The History of Battery A: First Regiment Rhode Island Light Artillery in the War to Preserve the Union, 1861-1865

Snow & Farnham, printers, 1904 - 408 sider

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Side 113 - ... that on the first day of january in the year of our lord one thousand eight hundred and sixtythree all persons held as slaves within any state or designated part of a state the people whereof shall then be in rebellion against the united states shall be then thenceforward and forever free...
Side 48 - The passage of the Potomac through the Blue Ridge is, perhaps, one of the most stupendous scenes in nature. You stand on a very high point of land. On your right comes up the Shenandoah, having ranged along the foot of the mountain an hundred miles to seek a vent.
Side 113 - My paramount object in this struggle is to save the Union, and is not either to save or destroy slavery. If I could save the Union without freeing any slave, I would do it. And if I could do it by freeing all the slaves, I would do it; and if I could do it by freeing some and leaving others alone, I would also do that.
Side 113 - Resolved that the United States ought to co-operate with any state which may adopt gradual abolishment of slavery, giving to such state pecuniary aid, to be used by such state in its discretion, to compensate for the inconveniences public and private, produced by such change of system.
Side 48 - 11 brush the leaves away ; And gray old men will point the spot Beneath the pine-tree shade, As children ask with streaming eyes Where Old John Brown is laid." On the same day, from his place of exile in Guernsey, Victor Hugo thus addressed the American republic : — " At the thought of the United States of America, a majestic form rises in the mind, — Washington. In this country of Washington what is now taking place! There are slaves in the South; and this most monstrous of inconsistencies offends...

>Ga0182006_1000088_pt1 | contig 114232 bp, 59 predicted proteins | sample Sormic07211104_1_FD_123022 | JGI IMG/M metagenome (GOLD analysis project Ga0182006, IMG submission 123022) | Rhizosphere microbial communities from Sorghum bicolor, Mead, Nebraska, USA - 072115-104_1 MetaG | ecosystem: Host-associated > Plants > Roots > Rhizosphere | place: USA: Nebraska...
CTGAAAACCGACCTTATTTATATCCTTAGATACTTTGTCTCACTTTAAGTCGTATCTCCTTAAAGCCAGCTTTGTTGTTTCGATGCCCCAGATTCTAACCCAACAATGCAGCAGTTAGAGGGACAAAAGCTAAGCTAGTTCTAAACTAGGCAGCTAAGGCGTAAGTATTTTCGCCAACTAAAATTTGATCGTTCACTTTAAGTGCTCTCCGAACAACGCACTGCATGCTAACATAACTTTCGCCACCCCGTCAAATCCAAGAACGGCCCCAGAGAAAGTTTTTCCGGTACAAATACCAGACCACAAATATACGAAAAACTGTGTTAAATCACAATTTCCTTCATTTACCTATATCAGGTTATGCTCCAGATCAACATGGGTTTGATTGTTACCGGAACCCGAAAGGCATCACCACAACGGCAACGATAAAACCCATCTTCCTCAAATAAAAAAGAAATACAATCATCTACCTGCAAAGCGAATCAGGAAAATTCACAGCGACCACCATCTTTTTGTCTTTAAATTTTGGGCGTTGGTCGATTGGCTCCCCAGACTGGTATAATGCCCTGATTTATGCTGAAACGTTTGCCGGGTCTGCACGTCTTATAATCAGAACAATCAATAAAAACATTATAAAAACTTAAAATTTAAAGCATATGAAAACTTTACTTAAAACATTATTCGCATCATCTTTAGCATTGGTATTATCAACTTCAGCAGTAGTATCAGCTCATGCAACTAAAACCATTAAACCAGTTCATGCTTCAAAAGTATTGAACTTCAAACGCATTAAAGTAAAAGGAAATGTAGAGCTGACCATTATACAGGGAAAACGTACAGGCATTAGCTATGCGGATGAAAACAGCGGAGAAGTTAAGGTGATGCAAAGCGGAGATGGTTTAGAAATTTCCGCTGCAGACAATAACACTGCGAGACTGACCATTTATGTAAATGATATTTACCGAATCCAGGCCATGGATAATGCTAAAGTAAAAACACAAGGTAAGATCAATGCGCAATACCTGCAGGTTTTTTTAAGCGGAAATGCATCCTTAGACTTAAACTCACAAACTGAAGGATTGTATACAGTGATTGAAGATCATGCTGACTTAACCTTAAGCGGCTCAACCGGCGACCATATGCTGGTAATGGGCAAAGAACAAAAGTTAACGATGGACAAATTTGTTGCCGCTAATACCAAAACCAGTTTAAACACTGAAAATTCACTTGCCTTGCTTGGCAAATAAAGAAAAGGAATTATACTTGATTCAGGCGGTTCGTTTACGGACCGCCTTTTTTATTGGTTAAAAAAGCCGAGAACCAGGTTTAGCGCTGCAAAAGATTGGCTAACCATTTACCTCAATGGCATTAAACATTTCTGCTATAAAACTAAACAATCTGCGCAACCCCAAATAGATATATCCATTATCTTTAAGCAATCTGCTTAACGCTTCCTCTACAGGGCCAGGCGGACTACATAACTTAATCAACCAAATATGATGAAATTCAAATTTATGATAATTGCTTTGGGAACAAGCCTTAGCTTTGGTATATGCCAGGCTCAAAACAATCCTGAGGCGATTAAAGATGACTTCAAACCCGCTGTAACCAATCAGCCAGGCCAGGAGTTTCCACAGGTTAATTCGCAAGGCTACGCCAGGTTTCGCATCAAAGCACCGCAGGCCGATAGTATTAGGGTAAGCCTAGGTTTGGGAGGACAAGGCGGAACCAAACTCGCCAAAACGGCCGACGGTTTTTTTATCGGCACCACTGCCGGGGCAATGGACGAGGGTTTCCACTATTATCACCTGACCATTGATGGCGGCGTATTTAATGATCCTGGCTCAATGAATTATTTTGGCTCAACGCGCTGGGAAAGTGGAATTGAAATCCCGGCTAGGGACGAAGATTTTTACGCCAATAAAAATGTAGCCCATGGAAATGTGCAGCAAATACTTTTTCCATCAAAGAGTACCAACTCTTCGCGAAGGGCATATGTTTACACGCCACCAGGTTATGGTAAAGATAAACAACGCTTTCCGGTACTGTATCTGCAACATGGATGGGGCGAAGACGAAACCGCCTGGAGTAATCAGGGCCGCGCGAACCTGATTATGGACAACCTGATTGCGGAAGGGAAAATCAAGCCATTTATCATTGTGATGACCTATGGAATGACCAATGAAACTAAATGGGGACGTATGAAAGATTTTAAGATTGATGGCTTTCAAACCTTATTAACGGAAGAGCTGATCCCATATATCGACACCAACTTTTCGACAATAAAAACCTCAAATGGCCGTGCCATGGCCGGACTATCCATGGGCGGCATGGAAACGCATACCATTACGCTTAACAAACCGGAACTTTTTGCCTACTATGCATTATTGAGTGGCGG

Side 48 - This scene is worth a voyage across the Atlantic. Yet here, as in the neighborhood of the Natural Bridge, are people who have passed their lives within half a dozen miles, and have never been to survey these monuments of a war between rivers and mountains, which must have shaken the earth itself to its centre.
Side 48 - Potomac, in quest of a passage also. In the moment of their junction, they rush together against the mountain, rend it asunder, and pass off to the sea.
Side 314 - Warren seems reluctant to assault. I have ordered him at all hazards to do so, and if his attack should be repulsed to draw in his right and send his troops as fast as possible to Hancock and Wright. Tell Hancock to hold on.
Side 50 - He added, as a personal reason for this choice, that his relations with Captain Avis, his jailer, were such that he should hold it a breach of trust to be rescued. There is an example even higher than that of Socrates, which history will not fail to hold up, — that Person of whom his slayers said: " He saved others; himself he cannot save.
Side 195 - But in a larger sense we cannot dedicate, we cannot consecrate, we cannot hallow this ground. The brave men, living and dead, who struggled here, have consecrated it far above our power to add or detract. The world will little note, nor long remember, what we say here, but it can never forget what they did here.

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